Walkin’ in a Winter Wasteland

In my Kingmaker campaign, the PCs are about halfway through the first adventure, “Stolen Land.” They’ve explored roughly the northern half of the overland map, and by my calculation, they’ve spent about three months of game-time doing so.

Now, I didn’t keep track of exactly what season it was when they started the campaign; I didn’t give it any thought, which in hindsight seems like a bit of an oversight on my part. I say that because I’ve been rolling on the weather table in the Pathfinder Core Rules (p. 439) and so far they’ve been mostly getting fair weather with the occasional thunderstorm.

Which seems easier? A wilderness adventure through here...

However, after three months, they’re now adventuring in a new season. That’s not such a big deal if they started the campaign in, say, early spring – now they’re in early summer. But if they started in the summer, it’s now going to be getting cooler as autumn rolls around. And if they started adventuring in autumn, well then…winter is here.

Running an overland adventure in the winter changes things, especially if the PCs are low-level (as mine are). Snowfall, cold temperatures, freezing winds…all of these things add challenges to the game that aren’t there during the warmer months. It can be a great tactic to turn nature itself against the players when they’re used to dealing with enemies that they can bludgeon to death.

The problem with this particular idea is that, for all its virtues, the Pathfinder Core Rulebook doesn’t have a good layout for these sorts of environmental hazards. To be fair, it does a fairly decent job, as most of the relevant sections are close together (collectively found in Chapter 13: Environment), but there’s room for improvement. Mostly, this is because sections tend to be artificially divided, and rules refer to other rules on other pages, making it somewhat difficult to get all of the relevant effects in an easy manner.

For example, the effects of snow are listed under the “Weather” section of the chapter, while exposure to cold temperatures is later on under “Environmental Rules.” In the former section, it notes that heavy snowfall has the same game effects as snowfall (and the entry for snowfall says that it has a lot of the same game mechanics as rain), but also the same game mechanics as fog, which is a few pages further on, etc. Page-flipping and cross-referencing galore.

As such, I’m going to spend this blog entry reposting the rules for snow and other cold-related environmental effects, along with taking out cross-references so that each entry is complete unto itself.

The first thing I’m going to do is divide up the environmental rules for winter into four sections: ground conditions, snowfall, wind, and temperature. Why do this? Because each of these has a different effect on the relevant mechanics – conditions on the ground affect movement, snowfall affects visibility, wind affects ranged combat and flying, and temperature affects a character’s hit points. Each section reprints all of the relevant rules, so this way you won’t have to skip back and forth from section to section (in one or two places, however, this is unavoidable; likewise, two of the snowfall conditions also necessarily include wind conditions). Finally, other relevant hazards are listed at the end.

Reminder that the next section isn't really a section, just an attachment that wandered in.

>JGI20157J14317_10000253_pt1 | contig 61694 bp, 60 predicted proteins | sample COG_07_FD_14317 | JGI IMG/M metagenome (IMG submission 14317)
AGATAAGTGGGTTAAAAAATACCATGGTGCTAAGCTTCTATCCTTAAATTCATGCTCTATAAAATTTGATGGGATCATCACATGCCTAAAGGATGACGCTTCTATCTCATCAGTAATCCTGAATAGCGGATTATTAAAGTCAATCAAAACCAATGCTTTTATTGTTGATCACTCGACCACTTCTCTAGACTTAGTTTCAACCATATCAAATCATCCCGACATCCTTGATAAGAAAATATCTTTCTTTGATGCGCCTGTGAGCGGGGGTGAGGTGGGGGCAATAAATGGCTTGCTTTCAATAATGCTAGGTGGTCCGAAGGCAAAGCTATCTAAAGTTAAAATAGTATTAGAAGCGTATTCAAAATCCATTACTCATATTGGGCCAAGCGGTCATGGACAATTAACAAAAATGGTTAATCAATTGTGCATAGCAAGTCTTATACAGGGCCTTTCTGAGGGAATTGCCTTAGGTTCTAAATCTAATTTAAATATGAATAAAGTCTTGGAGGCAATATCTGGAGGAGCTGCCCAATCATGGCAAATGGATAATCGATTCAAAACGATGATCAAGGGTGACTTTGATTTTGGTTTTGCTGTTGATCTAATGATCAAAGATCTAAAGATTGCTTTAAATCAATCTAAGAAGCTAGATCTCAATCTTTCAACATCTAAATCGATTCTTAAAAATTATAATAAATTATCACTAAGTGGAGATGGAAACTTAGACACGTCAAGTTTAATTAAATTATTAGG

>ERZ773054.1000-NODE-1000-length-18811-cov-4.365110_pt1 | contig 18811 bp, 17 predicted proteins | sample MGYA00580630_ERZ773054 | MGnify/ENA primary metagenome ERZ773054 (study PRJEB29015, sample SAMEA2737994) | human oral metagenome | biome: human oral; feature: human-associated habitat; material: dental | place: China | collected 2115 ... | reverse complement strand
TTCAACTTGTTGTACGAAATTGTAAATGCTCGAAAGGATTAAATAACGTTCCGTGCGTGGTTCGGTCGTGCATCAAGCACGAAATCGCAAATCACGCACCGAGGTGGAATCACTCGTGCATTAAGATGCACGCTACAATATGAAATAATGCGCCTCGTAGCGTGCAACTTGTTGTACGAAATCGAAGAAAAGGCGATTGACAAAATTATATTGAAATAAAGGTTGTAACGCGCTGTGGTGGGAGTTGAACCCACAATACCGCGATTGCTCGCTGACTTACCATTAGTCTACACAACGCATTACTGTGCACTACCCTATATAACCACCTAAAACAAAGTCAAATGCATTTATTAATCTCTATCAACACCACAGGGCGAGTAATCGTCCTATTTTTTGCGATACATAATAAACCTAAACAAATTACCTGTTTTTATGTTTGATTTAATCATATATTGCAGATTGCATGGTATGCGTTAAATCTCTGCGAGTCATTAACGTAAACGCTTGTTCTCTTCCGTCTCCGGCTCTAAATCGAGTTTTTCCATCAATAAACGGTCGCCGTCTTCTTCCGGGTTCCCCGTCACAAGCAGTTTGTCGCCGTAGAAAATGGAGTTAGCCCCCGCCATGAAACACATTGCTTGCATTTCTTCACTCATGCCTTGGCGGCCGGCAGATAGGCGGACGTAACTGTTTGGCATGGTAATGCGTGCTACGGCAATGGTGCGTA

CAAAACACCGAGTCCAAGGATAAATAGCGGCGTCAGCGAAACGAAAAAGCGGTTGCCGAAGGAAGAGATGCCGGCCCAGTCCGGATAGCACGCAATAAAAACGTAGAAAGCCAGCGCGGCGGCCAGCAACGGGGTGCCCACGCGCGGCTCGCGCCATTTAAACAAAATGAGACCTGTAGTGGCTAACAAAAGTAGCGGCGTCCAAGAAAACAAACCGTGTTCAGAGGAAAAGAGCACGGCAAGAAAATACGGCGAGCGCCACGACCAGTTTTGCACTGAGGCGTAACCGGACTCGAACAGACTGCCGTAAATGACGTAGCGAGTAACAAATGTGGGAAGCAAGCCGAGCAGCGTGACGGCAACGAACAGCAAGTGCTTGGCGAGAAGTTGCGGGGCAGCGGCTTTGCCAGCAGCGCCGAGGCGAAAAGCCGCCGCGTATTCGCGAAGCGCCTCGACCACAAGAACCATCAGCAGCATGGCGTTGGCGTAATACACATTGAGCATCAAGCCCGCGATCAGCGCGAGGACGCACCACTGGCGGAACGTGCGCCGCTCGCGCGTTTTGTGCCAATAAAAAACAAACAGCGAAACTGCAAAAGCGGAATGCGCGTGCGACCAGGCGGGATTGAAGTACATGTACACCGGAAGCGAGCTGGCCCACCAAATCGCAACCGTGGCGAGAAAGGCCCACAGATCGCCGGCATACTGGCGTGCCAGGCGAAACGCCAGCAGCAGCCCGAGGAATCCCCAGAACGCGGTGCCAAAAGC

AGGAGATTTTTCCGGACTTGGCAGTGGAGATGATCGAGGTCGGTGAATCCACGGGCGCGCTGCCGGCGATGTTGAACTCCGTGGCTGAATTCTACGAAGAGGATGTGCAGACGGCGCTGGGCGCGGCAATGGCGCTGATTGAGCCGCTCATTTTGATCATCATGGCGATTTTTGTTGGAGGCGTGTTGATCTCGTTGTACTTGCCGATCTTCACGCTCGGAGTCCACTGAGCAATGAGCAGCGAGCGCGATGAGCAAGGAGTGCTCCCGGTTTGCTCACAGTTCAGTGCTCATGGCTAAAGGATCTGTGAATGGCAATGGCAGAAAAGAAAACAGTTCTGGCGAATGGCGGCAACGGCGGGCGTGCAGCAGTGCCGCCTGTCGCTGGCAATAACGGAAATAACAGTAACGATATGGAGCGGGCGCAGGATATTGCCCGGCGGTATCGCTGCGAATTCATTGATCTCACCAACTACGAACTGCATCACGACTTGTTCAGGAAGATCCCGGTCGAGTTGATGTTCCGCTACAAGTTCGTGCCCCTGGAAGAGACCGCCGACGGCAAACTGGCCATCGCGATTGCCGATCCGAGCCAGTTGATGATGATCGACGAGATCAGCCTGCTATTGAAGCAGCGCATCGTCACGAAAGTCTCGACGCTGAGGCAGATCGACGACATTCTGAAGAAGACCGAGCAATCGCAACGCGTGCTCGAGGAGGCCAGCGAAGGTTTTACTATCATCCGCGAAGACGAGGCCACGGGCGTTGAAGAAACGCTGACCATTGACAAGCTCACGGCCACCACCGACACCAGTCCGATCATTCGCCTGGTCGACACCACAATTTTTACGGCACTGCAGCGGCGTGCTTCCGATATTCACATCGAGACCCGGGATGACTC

...or here?

With this, when your PCs are adventuring during the winter, you can just grab the relevant condition (if any) from the four sections below to create the weather conditions for their location. Now you’ll know what to do on a day that has heavy snowfall on the ground, light wind, no snow falling, and is severely cold, versus what it’s like on a day with no snow on the ground, no wind, light snowfall, and (normal) cold. Easily done!

Note that I’ve made some small changes to these entries where the rules didn’t make sense, or contradicted themselves. For example, heavy snow grants concealment (because it references the fog rules), whereas snowstorms and blizzards just offer penalties to Perception and ranged attacks – hence, I had them also grant total concealment. Little things like that help to make the rules more consistent and easier to use.

GROUND CONDITIONS

Snow: It costs 2 squares of movement to enter a snow-covered square. A day of snowfall leaves 1d6 inches of snow on the ground. Snow counts as very soft ground for purposes of tracking creatures with Survival. This is the ground condition created after a snowstorm (q.v.).

Heavy Snow: It costs 4 squares of movement to enter a square covered with heavy snow. A day of heavy snow leaves 1d4 feet of snow on the ground. Snow drifts, 1d4 x 5 feet deep, are also possible. Heavy snow counts as very soft ground for purposes of tracking creatures with Survival. This is the ground condition created after a blizzard (q.v.).

Ice: Characters walking on ice must spend 2 squares of movement to enter a square covered by ice, and the DC for Acrobatics checks increases by +5. Characters in prolonged contact with ice might run the risk of taking damage from severe cold (q.v.).

SNOWFALL

Snowing: Falling snow reduces visibility ranges by half, resulting in a -4 penalty on Perception checks and ranged weapon attacks.

Heavily Snowing: Heavily-falling snow obscures all sight beyond 5 feet, including darkvision. Creatures 5 feet away have concealment (attacks by or against them have a 20% miss chance). Heavy snowfall has a 50% chance of extinguishing small, unprotected flames, such as candles. Ranged attacks and Perception checks suffer an additional -4 penalty.